‘‘The Book of Phoenix comes out in May from DAW. It’s a prequel to Who Fears Death, set 300 years earlier, so maybe 80 years from now. It’s told from the point of view of the main charac­ter, Phoenix. She’s a woman who was grown in a place called Tower Seven. She’s an ABO, an Ac­celerated Biological Organism. She’s two years old and she looks 40. There’s a lot of genetic ex­perimenting being done in this tower. There’s a line in Who Fears Death that mentions it. Phoe­nix is one of the wards in Tower Seven. After the man she loves, who’s also a ward in Tower Seven, kills himself, she decides to leave the tower. She’s never left before, and even though they’ve been doing whatever they’ve been doing to her, she thinks her life is normal. She decides that she wants to get out. When she finally does, a lot of things happen. She discovers why she’s named Phoenix. It’s a blend of science fiction and fanta­sy. The illustrator’s name is Eric Battle. He’s done illustrations for D.C. and Marvel. He’s done 10 or 11 spot illustrations for the book. The Book of Phoenix started as a short story, but it kept com­ing. I wrote it as a novella called African Sunrise, published by Subterranean. For that novella, Eric did three or four illustrations, and my DAW editor saw the illustrations and said, ‘That’s re­ally cool.’ I thought, ‘Why don’t we have more?’ I like the idea of visuals for this type of story. It’s a unique book. It goes from New York, to Ghana, to Nigeria. It goes to many places.”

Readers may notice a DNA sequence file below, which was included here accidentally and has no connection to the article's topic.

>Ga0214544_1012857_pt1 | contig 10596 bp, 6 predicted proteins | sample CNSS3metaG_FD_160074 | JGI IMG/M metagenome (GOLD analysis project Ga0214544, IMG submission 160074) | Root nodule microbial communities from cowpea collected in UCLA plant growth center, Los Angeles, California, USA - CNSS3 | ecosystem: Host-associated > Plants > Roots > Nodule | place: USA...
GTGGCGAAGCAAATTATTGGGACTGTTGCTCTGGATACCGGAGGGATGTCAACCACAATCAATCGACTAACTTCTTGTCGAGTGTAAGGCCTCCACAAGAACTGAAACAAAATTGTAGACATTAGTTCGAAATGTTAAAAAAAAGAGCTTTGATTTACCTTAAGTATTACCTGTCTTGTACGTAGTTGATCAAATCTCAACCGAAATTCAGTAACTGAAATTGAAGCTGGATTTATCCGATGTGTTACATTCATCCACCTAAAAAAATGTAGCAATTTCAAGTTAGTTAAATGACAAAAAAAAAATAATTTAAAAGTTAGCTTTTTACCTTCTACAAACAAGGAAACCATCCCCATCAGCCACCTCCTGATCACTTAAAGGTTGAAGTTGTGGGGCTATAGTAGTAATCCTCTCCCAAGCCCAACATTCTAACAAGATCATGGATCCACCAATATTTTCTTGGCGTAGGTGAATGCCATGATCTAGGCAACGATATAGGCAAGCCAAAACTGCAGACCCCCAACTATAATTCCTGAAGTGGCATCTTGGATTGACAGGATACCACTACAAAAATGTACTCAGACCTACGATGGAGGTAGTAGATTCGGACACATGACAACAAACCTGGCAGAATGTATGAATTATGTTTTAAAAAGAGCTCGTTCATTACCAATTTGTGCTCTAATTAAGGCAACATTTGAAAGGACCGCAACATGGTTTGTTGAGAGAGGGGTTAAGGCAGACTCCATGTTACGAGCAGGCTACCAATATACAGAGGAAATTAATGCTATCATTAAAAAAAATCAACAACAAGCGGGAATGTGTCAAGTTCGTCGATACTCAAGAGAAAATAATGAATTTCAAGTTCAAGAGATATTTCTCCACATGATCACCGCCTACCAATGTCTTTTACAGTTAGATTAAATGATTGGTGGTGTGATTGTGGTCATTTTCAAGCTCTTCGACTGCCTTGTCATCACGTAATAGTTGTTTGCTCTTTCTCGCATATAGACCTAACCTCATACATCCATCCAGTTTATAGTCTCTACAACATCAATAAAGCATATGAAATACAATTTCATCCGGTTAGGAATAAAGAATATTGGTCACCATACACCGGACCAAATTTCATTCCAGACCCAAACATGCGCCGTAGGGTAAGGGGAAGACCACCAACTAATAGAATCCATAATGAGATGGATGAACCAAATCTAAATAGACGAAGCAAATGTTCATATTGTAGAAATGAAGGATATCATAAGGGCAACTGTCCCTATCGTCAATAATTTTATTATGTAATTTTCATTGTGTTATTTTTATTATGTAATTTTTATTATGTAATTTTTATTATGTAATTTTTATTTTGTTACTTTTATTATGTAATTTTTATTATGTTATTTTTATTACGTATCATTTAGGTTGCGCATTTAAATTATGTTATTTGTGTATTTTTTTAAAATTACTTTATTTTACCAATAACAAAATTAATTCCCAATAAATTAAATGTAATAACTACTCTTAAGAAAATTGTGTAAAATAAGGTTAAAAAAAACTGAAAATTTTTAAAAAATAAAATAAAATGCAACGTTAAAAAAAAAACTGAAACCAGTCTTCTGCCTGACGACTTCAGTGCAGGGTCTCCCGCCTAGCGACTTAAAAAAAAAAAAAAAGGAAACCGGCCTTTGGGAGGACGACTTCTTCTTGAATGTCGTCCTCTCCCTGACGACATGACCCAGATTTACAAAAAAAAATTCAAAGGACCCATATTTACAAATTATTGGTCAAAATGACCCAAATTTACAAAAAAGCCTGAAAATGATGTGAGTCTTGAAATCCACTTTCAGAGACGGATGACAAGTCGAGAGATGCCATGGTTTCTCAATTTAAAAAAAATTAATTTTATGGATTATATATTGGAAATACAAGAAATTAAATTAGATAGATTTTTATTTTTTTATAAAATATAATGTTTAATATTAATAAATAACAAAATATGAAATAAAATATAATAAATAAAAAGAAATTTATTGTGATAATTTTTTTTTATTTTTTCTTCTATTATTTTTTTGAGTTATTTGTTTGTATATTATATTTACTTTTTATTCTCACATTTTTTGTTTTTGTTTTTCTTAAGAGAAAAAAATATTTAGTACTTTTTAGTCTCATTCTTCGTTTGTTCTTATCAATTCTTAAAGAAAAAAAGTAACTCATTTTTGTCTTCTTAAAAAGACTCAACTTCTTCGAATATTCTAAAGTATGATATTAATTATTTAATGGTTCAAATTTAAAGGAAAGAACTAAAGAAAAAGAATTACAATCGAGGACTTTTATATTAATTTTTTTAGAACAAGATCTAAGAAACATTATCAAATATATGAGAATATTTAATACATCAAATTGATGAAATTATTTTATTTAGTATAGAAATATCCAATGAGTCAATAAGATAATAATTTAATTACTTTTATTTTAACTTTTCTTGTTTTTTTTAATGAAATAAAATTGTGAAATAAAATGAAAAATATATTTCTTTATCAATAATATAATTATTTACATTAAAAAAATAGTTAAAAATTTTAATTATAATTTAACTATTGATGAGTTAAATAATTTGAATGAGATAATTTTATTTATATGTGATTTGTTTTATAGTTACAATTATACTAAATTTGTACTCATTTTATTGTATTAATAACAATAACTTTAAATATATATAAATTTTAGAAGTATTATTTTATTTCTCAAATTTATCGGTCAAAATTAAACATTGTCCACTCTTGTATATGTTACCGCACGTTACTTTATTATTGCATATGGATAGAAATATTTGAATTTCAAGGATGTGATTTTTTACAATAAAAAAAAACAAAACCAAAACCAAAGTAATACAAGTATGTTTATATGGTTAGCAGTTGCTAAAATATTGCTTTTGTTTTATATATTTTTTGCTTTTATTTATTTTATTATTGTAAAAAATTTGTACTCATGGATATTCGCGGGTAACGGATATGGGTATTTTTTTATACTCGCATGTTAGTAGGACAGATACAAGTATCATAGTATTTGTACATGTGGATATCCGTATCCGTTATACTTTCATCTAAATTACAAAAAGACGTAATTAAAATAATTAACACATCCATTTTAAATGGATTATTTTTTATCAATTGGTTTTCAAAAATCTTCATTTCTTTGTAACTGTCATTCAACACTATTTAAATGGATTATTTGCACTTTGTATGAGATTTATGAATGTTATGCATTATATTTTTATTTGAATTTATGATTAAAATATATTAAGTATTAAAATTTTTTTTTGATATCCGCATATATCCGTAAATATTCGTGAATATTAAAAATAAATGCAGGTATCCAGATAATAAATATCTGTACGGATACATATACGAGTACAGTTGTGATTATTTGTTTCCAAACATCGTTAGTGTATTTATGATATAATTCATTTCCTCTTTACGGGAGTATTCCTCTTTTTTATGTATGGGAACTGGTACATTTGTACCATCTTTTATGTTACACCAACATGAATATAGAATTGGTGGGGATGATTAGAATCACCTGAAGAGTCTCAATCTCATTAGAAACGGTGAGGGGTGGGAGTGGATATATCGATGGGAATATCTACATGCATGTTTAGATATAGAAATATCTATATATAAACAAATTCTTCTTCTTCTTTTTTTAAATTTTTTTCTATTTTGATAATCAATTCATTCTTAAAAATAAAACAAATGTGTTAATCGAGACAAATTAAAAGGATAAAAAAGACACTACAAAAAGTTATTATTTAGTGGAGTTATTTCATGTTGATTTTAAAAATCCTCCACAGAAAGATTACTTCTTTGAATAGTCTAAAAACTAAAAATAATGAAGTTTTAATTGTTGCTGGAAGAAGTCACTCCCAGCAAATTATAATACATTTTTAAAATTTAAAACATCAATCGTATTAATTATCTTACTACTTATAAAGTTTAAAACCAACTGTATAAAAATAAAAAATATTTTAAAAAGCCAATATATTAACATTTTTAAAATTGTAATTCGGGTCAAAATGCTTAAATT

‘‘I have a children’s book that I just sold to a small British publisher. It’s called Chicken in the Kitchen. It’s going to be illustrated by an Iranian illustrator. Akata Witch Two: Breaking Kola comes out summer of 2016. I’m working on the edits for that. The title could easily be changed. It’s a sequel, and I know there’s a part three. I know where it’s going. I have some other things in the works but these are the main things. I’m sure I’ll write more blog posts in due time. They come up when something pokes me and makes me mad. Maybe tomorrow something will bite me on the nose.’’

Read the complete interview in the May 2015 issue of Locus Magazine. Interview design by Francesca Myman.